Students or Learners? What to Call the Adults in Your LIteracy Programs 
Posted by Laura McLoughlin on November 21, 2022 in categoryNews

ProLiteracy strives to be a voice that represents those we serve. To do so, we are constantly evaluating everything we do, from our courses and professional development to the language we use. In recent years, we’ve noticed various programs raising the question of whether to use the term students or learners to describe the adults they serve.


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2022 Annual Impact Report Highlights Growth, Innovation 
Posted by Laura McLoughlin on November 14, 2022 in categoryNews

Our Annual Impact Report is an opportunity to spotlight our work and accomplishments and share how the support from our incredible donors and partners has helped us positively impact the adult literacy field. 

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A Guide to Help Low-Level Readers Get Out and Vote
Posted by Laura McLoughlin on October 27, 2022 in categoryNew Readers PresscategoryNews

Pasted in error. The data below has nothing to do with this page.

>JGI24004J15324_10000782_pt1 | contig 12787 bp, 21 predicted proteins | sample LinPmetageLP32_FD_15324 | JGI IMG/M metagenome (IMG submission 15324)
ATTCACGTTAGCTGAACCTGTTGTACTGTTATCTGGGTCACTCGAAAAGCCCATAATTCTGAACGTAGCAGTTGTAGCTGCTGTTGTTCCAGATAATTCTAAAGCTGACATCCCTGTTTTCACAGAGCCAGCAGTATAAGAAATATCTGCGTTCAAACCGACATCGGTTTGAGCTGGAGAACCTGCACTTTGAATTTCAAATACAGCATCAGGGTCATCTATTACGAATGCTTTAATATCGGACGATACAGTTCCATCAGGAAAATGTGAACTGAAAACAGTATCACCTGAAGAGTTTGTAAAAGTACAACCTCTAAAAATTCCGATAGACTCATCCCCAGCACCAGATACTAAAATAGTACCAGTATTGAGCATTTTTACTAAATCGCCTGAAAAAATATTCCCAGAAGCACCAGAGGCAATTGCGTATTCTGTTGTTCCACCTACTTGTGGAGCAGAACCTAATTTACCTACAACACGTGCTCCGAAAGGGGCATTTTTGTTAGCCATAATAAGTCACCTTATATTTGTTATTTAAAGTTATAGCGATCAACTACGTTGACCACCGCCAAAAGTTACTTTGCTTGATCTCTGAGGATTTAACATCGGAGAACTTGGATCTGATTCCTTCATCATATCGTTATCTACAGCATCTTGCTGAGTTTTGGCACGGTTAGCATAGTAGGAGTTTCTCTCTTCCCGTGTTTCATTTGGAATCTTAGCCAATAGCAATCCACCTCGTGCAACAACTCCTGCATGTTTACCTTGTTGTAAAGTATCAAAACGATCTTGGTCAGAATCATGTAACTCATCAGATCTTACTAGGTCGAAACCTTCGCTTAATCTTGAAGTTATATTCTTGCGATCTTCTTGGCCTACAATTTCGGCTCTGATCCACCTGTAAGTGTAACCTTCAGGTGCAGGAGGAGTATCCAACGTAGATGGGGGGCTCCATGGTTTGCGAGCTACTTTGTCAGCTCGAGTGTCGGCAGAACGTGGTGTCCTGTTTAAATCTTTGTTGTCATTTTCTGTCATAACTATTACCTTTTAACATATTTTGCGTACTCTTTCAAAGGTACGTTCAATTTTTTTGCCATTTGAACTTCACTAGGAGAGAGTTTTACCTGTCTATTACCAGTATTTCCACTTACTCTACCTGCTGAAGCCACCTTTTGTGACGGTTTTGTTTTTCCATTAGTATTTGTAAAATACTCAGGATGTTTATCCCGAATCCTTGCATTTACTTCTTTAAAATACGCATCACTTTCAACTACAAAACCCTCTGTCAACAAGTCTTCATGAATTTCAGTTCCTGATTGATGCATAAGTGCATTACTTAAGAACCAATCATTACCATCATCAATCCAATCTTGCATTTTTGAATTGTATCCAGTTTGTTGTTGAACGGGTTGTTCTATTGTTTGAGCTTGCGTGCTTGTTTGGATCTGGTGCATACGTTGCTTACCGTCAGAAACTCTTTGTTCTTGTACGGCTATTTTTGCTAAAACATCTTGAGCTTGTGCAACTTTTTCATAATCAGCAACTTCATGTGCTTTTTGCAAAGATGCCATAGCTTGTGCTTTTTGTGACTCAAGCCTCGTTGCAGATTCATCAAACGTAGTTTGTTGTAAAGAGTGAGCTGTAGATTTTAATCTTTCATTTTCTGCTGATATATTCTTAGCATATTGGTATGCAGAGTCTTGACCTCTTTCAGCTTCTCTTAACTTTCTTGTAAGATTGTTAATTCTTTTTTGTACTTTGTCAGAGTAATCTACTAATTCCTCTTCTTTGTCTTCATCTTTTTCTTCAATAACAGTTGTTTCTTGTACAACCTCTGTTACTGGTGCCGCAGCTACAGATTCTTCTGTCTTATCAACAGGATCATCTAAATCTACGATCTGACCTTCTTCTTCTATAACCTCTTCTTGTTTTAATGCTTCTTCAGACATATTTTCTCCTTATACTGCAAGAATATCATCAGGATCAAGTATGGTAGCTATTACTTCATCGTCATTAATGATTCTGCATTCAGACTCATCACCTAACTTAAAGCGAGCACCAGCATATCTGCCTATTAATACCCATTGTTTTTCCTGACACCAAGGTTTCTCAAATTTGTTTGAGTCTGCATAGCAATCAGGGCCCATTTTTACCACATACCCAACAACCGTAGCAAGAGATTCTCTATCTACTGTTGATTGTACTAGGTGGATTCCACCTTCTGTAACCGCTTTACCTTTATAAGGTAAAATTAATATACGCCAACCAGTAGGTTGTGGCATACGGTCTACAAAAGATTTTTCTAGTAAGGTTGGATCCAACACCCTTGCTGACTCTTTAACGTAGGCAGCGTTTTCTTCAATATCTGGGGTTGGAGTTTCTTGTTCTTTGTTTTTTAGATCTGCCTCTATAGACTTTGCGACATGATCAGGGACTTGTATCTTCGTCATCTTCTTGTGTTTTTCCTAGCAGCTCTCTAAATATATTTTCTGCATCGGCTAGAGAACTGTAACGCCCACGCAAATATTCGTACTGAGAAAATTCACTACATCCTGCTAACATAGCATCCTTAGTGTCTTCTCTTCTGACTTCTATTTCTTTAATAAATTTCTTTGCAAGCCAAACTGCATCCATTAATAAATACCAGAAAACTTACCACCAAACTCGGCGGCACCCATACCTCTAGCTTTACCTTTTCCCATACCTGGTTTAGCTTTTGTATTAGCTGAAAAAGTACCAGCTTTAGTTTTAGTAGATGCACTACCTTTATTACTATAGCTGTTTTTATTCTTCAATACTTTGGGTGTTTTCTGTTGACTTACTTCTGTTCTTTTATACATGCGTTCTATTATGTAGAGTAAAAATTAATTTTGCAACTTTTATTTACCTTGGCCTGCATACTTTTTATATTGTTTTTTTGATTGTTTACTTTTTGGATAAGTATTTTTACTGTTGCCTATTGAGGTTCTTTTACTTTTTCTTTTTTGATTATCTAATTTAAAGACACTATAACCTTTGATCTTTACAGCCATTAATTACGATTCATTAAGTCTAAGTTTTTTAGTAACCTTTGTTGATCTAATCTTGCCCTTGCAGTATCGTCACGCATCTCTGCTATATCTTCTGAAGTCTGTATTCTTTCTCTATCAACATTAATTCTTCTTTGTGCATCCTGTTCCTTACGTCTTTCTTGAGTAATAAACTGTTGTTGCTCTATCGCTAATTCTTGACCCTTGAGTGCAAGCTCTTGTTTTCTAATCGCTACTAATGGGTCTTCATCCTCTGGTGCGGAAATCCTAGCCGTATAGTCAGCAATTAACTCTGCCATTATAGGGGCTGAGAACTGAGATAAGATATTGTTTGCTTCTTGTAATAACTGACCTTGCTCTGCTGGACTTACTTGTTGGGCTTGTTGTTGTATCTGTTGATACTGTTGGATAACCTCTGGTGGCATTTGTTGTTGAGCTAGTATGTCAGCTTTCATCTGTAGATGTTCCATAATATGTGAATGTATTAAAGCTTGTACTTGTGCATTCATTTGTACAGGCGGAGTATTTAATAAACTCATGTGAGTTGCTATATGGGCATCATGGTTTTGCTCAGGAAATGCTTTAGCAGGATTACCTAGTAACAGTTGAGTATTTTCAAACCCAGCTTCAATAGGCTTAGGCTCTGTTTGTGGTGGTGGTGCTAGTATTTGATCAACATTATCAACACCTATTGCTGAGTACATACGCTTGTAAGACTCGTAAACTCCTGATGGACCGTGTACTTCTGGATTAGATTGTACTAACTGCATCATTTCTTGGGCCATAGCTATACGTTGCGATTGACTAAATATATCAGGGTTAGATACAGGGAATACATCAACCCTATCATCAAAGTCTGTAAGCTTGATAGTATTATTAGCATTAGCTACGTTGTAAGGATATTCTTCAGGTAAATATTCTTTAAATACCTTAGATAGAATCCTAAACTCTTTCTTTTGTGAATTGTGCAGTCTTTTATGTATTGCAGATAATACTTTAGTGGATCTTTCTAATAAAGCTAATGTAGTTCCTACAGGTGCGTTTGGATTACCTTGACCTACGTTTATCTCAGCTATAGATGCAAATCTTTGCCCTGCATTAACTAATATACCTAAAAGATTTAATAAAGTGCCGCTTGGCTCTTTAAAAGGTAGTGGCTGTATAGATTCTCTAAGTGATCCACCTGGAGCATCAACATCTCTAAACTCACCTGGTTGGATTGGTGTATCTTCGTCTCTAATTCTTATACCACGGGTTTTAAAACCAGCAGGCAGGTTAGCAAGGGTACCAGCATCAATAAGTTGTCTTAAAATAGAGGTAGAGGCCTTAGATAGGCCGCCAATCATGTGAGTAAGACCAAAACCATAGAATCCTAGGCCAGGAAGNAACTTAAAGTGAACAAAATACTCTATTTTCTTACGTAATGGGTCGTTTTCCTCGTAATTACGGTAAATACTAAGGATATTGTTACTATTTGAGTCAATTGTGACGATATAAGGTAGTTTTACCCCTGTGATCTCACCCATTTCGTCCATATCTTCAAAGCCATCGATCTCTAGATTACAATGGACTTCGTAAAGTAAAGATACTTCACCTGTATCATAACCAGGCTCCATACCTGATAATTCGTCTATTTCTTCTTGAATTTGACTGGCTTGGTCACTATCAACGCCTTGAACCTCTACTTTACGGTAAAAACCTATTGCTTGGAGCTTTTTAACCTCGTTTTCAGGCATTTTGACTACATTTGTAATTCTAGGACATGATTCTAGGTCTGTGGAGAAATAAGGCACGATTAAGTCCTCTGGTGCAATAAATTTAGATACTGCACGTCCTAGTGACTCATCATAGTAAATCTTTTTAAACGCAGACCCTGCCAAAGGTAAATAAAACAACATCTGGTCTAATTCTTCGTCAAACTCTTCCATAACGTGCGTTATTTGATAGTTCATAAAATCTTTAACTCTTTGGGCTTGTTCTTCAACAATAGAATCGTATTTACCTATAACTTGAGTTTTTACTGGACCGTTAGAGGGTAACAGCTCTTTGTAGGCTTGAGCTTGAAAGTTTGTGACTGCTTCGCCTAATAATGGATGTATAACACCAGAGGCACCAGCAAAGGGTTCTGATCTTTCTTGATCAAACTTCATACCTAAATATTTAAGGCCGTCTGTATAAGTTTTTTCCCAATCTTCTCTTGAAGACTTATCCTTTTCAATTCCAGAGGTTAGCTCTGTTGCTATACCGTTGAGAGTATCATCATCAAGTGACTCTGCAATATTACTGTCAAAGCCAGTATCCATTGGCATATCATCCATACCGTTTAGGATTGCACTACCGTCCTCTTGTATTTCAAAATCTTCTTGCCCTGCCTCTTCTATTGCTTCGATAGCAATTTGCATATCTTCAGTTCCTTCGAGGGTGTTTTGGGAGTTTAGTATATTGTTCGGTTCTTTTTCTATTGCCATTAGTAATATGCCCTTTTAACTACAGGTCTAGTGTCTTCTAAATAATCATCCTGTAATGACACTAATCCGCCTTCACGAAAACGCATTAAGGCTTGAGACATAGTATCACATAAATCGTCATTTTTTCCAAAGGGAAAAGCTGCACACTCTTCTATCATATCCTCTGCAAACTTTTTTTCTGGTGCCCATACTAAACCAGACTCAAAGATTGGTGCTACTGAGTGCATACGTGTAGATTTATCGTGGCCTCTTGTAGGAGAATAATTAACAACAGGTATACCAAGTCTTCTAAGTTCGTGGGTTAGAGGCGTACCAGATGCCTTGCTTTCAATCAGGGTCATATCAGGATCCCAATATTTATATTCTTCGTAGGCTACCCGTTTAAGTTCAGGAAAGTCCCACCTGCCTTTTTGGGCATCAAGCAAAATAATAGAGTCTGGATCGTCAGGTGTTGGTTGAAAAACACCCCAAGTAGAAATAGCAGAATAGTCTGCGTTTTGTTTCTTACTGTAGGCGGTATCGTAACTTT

Every American adult has the right to vote, and Election Day is approaching on Tuesday, November 8. But understanding the U.S. elections system can be difficult, and voting can be intimidating—especially for adults with low literacy.  

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Perspective: Could a New Name Help Our Field? 
Posted by David Rosen on September 28, 2022 in categoryNews

Do you work for, volunteer, or learn in an education program that has Adult Literacy in its name? How about Adult Basic Education (ABE)Adult Basic and Literacy Education (ABLE), or just Adult Education? If those or other names work for you, no problem. This article’s purpose is not to persuade you to change the name of your program; however, there is a problem with the name of our field as a whole.  

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It Started with One City, Now There’s 10: The Race for Literacy Awareness
Posted by Laura McLoughlin on June 17, 2022 in categoryNewscategoryAdvocacy

Five years ago, Eric Brown read an article about a young man in the 12th grade who read at a second-grade level. Then, three months later, he read another report stating that 75 percent of young Black boys in the state of California could not read at grade level. “I found it to be so sad,” he said. “So, I asked myself, ‘What can I do to make a difference?’” 


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